1. Who is eligible to enter the i2i competition?
2. Can someone enter both i2i and Lumination at the same time?
Yes, you are allowed to enter both and can be awarded a grant in each programme. Please note, however, that the rules for timely completion of your project milestones will be enforced, so that you can be ejected from one or both programmes if you do not make progress with your projects.
3. What type of entries will be accepted?
4. From what sectors should the entries come?
5. Can you submit two (2) different applications for completely independent ideas?
Yes you can submit up to five (5) applications in a given programme year. However, you can only be awarded for one (1) idea.
6. Can memory cards be included with application?
Yes they can be enclosed with an offline submission.
7. What kind of funding will the winners receive?
8. On what criteria will entries be judged??
9. What is the opening date for submissions?
10. What is the closing date for submissions?
The submission cut-off date is 6pm on March 6th, 2015
11. When will the selected projects be revealed?
12. Do I require any special skills?
13. Is a CV absolutely necessary?
While your CV is not mandatory, it is highly advised that you enclose your CV to provide evidence that you are capable of undertaking your proposed project.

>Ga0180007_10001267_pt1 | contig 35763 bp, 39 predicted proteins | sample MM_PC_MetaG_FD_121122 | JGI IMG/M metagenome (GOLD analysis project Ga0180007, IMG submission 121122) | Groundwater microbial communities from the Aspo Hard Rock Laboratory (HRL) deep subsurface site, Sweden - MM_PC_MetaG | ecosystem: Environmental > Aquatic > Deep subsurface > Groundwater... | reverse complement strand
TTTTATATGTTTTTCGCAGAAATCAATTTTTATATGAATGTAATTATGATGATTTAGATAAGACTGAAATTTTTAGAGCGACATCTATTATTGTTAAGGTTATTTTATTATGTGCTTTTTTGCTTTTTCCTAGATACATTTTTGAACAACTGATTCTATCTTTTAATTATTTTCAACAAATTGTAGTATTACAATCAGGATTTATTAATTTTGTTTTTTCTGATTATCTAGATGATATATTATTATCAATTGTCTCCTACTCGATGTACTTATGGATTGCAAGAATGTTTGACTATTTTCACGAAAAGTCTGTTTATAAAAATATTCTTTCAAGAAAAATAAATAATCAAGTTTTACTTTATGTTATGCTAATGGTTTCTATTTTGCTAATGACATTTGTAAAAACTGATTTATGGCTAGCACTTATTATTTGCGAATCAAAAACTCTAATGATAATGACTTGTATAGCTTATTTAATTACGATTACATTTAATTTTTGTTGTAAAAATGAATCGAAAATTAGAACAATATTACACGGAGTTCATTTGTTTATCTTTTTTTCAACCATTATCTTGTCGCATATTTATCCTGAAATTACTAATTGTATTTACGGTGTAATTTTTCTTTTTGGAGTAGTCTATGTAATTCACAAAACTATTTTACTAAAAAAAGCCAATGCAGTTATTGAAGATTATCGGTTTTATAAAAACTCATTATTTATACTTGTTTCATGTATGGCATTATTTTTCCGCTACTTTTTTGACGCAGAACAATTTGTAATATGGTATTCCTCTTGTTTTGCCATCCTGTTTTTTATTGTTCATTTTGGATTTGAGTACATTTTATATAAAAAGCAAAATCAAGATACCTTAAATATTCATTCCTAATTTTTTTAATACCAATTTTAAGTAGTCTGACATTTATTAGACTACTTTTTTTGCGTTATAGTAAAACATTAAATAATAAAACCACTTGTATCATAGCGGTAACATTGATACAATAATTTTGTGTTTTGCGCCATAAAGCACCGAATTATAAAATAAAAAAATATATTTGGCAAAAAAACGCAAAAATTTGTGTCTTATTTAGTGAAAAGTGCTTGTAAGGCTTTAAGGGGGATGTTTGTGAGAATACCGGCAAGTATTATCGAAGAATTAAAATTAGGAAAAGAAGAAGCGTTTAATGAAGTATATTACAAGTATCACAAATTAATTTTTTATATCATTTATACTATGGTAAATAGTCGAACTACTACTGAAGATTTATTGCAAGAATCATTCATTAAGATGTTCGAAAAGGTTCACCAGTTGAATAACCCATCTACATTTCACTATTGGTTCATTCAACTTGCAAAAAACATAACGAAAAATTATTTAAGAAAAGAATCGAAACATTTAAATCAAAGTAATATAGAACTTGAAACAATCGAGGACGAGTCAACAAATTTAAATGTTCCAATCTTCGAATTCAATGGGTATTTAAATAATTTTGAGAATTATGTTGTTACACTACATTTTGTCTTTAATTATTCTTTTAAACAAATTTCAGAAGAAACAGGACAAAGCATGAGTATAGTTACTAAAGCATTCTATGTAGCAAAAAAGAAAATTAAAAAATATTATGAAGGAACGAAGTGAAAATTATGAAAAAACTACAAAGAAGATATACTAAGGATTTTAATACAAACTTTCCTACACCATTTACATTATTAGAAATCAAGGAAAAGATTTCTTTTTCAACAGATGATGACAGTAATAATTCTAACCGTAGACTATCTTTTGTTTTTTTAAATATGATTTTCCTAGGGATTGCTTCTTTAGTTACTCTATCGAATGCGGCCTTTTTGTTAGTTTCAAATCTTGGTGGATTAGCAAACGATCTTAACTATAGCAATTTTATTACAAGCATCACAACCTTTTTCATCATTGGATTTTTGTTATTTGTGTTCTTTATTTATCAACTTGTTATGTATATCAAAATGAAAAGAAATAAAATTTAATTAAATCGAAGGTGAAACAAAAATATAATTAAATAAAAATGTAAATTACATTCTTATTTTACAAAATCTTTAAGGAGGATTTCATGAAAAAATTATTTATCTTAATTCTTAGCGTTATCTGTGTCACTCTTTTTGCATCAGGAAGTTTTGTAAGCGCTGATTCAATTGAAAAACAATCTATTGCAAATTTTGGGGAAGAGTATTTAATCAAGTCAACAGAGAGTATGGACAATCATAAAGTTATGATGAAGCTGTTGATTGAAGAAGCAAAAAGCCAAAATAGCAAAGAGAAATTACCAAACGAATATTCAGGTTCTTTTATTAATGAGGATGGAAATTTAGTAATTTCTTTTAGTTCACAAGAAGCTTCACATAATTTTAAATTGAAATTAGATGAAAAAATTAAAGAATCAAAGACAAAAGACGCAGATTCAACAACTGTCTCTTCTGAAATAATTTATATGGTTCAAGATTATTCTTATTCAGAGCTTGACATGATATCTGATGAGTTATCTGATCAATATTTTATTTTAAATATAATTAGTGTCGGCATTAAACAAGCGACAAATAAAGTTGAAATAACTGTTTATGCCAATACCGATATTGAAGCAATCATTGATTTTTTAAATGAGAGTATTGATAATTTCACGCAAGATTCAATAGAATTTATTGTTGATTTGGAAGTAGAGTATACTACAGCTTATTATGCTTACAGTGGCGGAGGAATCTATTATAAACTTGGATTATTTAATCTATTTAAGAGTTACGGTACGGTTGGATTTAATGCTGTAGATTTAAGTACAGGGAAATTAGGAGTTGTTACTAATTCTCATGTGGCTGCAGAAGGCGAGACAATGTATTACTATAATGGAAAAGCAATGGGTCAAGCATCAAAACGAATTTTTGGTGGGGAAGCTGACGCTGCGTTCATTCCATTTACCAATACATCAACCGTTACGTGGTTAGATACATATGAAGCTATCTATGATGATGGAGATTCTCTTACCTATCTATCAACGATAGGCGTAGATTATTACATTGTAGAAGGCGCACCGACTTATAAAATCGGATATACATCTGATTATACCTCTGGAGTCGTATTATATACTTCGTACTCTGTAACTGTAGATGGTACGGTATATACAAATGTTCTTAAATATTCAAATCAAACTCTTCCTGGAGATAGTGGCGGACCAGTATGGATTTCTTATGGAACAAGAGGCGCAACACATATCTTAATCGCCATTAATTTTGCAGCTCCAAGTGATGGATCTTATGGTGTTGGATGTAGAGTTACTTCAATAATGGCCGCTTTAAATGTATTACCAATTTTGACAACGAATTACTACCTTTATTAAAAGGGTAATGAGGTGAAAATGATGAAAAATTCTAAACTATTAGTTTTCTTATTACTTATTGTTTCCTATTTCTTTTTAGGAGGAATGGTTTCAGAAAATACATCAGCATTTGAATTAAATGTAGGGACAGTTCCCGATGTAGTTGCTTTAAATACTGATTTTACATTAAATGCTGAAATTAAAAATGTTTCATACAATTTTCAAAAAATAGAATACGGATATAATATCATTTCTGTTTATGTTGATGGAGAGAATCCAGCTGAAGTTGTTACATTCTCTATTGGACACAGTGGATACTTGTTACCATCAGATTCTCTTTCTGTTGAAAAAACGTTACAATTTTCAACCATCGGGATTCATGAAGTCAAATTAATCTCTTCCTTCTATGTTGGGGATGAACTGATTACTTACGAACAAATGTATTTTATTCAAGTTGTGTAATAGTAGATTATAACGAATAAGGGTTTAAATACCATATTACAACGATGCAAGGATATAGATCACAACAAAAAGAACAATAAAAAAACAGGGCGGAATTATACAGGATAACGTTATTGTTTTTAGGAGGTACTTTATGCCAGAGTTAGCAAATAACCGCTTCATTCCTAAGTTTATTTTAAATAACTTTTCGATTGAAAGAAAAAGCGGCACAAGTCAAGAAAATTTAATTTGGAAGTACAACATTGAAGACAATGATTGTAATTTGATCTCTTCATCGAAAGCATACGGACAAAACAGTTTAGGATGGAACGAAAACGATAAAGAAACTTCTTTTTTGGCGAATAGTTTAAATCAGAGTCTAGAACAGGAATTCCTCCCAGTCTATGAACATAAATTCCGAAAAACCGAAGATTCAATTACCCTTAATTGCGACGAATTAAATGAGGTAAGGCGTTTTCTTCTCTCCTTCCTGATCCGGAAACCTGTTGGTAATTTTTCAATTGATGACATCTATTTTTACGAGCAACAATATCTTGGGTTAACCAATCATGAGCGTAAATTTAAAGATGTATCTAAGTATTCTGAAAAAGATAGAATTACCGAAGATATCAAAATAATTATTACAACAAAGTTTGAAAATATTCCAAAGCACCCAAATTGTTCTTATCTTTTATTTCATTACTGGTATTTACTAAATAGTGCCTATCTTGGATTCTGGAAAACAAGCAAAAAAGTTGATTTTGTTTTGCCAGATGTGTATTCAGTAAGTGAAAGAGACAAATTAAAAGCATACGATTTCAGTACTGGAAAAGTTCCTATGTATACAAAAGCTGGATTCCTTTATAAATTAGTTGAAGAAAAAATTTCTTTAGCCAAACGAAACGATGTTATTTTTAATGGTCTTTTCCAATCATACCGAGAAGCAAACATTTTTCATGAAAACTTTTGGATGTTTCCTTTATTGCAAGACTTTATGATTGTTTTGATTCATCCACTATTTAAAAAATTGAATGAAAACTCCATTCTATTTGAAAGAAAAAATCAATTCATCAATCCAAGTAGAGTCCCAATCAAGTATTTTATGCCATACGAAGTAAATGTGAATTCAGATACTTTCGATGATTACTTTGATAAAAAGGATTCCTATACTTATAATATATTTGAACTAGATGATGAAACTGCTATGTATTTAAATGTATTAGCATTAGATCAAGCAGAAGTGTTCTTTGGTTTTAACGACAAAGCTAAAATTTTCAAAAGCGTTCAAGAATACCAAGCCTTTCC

14. Who would be considered a “Professional Referee”?
Teachers/Professors, Employers, Pastors/Church Elders, Police Officers can all be considered “Professional Referees” for the purpose of your i2i application.
15. If I use my Married Name, but haven’t changed my documents how would that affect my application? Do I need to include my marriage certificate as proof for surname?
It won’t affect your application once you identification documents can clearly support you.
16. What is “Proof of Concept”?
In a broad sense Proof of Concept can be thought of as a demonstration or representation of an idea to show that it can have potential real-word applications. It is a demonstration of feasibility that need not be a full or complete working prototype or representation of the concept being tested.
Proof of Concept means different things in different areas. In the manufacturing sector for example, it can mean the production of a scaled down and ‘bare bones’ prototype of the product to demonstrate its functional capabilities on a small scale. In the services sector, it can include the appropriate examination of a revenue model to test things like service deliver, receptiveness of target audience and cost efficiency. In the IT sector, specifically with software development, it can mean the demonstration of distinct processes through partial solutions with a small number of the intended user base. A popular related concept in the IT industry is the use of the lean methodology and a concept known as ‘Minimum Viable Product’